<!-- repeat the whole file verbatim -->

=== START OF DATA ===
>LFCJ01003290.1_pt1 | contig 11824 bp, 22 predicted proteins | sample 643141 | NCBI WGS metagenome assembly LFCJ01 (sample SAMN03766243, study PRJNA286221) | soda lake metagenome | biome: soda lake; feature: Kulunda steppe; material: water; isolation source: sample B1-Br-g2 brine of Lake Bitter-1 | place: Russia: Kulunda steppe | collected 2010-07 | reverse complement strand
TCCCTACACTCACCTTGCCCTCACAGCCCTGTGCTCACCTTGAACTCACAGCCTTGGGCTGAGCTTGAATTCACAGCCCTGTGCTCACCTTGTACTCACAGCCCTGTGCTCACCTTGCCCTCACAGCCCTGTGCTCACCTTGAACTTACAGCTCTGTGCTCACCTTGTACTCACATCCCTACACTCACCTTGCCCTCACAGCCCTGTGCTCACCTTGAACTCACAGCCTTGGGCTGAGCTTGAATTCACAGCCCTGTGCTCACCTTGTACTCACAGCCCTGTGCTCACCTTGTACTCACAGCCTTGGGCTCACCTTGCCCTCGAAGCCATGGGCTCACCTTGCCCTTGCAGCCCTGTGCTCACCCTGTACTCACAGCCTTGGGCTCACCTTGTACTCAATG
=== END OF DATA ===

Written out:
>LFCJ01003290.1_pt1 | contig 11824 bp, 22 predicted proteins | sample 643141 | NCBI WGS metagenome assembly LFCJ01 (sample SAMN03766243, study PRJNA286221) | soda lake metagenome | biome: soda lake; feature: Kulunda steppe; material: water; isolation source: sample B1-Br-g2 brine of Lake Bitter-1 | place: Russia: Kulunda steppe | collected 2010-07 | reverse complement strand
TCCCTACACTCACCTTGCCCTCACAGCCCTGTGCTCACCTTGAACTCACAGCCTTGGGCTGAGCTTGAATTCACAGCCCTGTGCTCACCTTGTACTCACAGCCCTGTGCTCACCTTGCCCTCACAGCCCTGTGCTCACCTTGAACTTACAGCTCTGTGCTCACCTTGTACTCACATCCCTACACTCACCTTGCCCTCACAGCCCTGTGCTCACCTTGAACTCACAGCCTTGGGCTGAGCTTGAATTCACAGCCCTGTGCTCACCTTGTACTCACAGCCCTGTGCTCACCTTGTACTCACAGCCTTGGGCTCACCTTGCCCTCGAAGCCATGGGCTCACCTTGCCCTTGCAGCCCTGTGCTCACCCTGTACTCACAGCCTTGGGCTCACCTTGTACTCAATG